‘Pretty tough’ for workers

Australian Prime Minister Malcolm Turnbull and his wife, Lucy, and New Zealand Prime Minister...
Australian Prime Minister Malcolm Turnbull and his wife, Lucy, and New Zealand Prime Minister Bill English and his wife, Mary, lay wreaths during an Anzac commemoration service in Arrowtown yesterday. Photo: NZ Herald

Dunedin's healthy economy means many Cadbury factory workers will be able to find new jobs in the city, Prime Minister Bill English says.

Speaking on the sidelines of his first leaders’ meeting with Australian Prime Minister Malcolm Turnbull in Queenstown yesterday, Mr English said Thursday’s announcement was "pretty tough" for the 362 Cadbury workers set to lose their jobs over the next 12 months.

"There are a lot of long-term employees. Cadbury’s been such a feature of the Dunedin landscape and we’re pretty sad to see it happen."

But the city was in "pretty good shape" with low unemployment and a sound economic outlook.

"So I’d imagine that with the kind of support that both central and local government can give to those 300 people, we would expect a proportion of them would be able to get some sort of work, if that’s what they want to do."

Mr Turnbull returns to Canberra this morning after a 24-hour visit to the resort, with wife Lucy, in which the leaders reinforced the close ties between their administrations.

The Australian leader seemed to assume the role of big brother, dominating yesterday’s media conference with a long and effusive opening statement in which he employed flattery to good effect.

That included the claim he and his ministers had come to learn from their New Zealand counterparts.

"I’ve always been an absolute, unalloyed fan of New Zealand — I think you do many things more efficiently and cost-effectively than we do."

The pair fielded questions about trade, security and defence co-operation and the impact of  United States President Donald Trump, while Mr Turnbull was asked about domestic political and economic concerns by Australian media.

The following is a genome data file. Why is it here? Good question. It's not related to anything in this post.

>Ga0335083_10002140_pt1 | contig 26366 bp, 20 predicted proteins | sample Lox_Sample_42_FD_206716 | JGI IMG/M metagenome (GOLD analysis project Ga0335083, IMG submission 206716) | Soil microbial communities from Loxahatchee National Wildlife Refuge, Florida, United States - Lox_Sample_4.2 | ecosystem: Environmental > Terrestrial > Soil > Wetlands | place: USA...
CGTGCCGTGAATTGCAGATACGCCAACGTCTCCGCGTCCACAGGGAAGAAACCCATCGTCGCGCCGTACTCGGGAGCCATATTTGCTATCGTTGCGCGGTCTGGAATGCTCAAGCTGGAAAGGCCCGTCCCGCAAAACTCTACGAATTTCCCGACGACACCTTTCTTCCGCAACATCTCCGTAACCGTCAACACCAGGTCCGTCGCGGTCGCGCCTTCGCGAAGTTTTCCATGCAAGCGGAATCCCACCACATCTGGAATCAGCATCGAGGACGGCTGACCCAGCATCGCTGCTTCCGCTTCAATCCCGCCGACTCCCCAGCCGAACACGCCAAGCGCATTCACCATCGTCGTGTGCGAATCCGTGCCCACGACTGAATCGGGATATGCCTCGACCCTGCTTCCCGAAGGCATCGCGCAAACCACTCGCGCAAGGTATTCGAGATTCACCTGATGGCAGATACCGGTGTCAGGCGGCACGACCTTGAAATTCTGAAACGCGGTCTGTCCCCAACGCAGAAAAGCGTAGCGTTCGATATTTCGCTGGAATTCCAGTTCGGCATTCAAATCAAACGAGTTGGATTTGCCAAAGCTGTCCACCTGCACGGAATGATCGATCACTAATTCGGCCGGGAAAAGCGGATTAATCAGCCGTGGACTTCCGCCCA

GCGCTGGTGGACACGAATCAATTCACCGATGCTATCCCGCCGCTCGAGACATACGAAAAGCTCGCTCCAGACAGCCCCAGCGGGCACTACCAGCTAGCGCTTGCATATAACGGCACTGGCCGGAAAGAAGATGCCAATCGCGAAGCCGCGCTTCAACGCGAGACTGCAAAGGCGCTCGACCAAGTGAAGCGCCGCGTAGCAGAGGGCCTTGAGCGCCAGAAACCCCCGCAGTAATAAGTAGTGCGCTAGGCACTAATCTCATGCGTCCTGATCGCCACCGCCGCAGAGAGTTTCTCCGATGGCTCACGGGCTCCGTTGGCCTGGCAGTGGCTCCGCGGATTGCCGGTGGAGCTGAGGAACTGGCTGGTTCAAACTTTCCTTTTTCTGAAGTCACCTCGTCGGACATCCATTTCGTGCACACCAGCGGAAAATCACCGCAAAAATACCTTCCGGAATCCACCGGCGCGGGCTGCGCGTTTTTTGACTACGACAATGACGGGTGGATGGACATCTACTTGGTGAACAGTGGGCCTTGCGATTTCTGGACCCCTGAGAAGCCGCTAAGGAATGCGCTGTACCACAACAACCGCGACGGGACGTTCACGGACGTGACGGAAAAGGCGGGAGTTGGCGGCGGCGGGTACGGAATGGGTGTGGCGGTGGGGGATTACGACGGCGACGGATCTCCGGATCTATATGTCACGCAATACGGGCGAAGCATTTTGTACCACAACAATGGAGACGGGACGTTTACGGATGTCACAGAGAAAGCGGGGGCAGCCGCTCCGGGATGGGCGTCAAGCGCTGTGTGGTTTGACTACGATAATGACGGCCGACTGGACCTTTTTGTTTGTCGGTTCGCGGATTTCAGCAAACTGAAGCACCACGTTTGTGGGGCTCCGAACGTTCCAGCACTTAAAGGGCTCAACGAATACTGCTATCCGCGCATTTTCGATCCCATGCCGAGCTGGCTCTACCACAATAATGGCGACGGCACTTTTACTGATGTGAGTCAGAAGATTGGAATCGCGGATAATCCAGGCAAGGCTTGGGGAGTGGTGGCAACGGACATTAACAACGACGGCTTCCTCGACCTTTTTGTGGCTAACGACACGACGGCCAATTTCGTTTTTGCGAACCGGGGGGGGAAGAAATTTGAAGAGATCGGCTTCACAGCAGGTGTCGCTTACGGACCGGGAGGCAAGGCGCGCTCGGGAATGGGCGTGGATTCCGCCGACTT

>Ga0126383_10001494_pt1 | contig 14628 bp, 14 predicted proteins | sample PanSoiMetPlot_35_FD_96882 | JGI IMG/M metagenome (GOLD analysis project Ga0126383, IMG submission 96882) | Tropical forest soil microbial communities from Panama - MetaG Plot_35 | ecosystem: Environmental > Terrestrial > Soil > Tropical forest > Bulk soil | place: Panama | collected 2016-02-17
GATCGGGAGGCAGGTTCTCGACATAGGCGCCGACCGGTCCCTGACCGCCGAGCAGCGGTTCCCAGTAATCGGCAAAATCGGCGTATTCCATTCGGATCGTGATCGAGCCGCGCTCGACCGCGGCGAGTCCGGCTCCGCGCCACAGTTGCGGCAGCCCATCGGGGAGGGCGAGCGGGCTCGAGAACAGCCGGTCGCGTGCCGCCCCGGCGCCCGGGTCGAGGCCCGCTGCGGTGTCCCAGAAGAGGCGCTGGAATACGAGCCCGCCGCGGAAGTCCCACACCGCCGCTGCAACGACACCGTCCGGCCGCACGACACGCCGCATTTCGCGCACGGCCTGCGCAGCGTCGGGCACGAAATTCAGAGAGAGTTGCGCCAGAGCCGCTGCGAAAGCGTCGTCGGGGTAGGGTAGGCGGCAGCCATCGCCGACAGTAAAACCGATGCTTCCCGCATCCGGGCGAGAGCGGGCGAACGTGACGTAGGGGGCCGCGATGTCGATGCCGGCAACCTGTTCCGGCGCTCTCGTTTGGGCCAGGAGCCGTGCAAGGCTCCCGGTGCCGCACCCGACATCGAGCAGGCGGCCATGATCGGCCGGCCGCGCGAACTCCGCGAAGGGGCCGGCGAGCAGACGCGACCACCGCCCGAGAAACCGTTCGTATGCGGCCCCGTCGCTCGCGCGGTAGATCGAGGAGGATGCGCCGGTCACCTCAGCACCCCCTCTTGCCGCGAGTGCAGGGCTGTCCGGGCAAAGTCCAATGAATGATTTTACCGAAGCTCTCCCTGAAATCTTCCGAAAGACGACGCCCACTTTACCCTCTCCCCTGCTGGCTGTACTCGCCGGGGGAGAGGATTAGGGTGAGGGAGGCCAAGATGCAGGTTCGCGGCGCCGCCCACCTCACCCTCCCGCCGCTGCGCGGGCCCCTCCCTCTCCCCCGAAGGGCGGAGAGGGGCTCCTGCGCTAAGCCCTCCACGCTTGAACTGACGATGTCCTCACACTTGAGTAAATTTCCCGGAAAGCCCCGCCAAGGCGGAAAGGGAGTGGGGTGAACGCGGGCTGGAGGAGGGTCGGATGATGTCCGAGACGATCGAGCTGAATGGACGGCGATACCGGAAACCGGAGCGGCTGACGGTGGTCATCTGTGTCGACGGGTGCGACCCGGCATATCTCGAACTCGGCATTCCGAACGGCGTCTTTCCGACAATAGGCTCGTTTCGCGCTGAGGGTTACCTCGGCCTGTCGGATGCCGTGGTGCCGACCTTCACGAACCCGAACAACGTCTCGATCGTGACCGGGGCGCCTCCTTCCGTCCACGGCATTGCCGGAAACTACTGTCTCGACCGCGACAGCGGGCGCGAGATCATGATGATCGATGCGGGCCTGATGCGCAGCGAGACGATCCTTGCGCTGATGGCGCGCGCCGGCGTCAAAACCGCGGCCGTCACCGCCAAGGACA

Mr Turnbull said the Anzac spirit was "stronger than ever", and never more so than when the two countries came to each other’s aid during natural disasters such as wildfires and the Christchurch and Kaikoura earthquakes.

Paying tribute to New Zealand SAS veteran Steve Askin, who died in a helicopter crash while fighting the Port Hills fire in Christchurch on Tuesday, he said "nature can be very cruel".

Firefighters in both countries had repeatedly "flung themselves into the furnace, standing between the fury of nature and the lives and homes of their communities".

"They are heroic men and women."

Mr English told reporters after the media conference that he had met Mr Turnbull "three or four times" before yesterday’s meeting and was confident they would get on "just fine".

guy.williams@odt.co.nz

Comments

Mr English and other minister's cavalier attitude to the Cadbury closure simply shows their attitude to Dunedin. These are the same ministers who continually promote relocation of jobs from Dunedin in the guise of efficiency. Dunedin may have a lower unemployment rate than Auckland, that doesn't mean we want to equal them. I have seen no reports of the total jobs impact; 350 jobs at Cadbury will be just the start as all the businesses that transact with Cadbury feel the loss of trade. My guess, the total will be more like 600 jobs.

But the government's attitude? She'll be right, Dunedin can look after itself. Mr English seem intent on proving that while he may be from the South, he certainly isn't part of the South.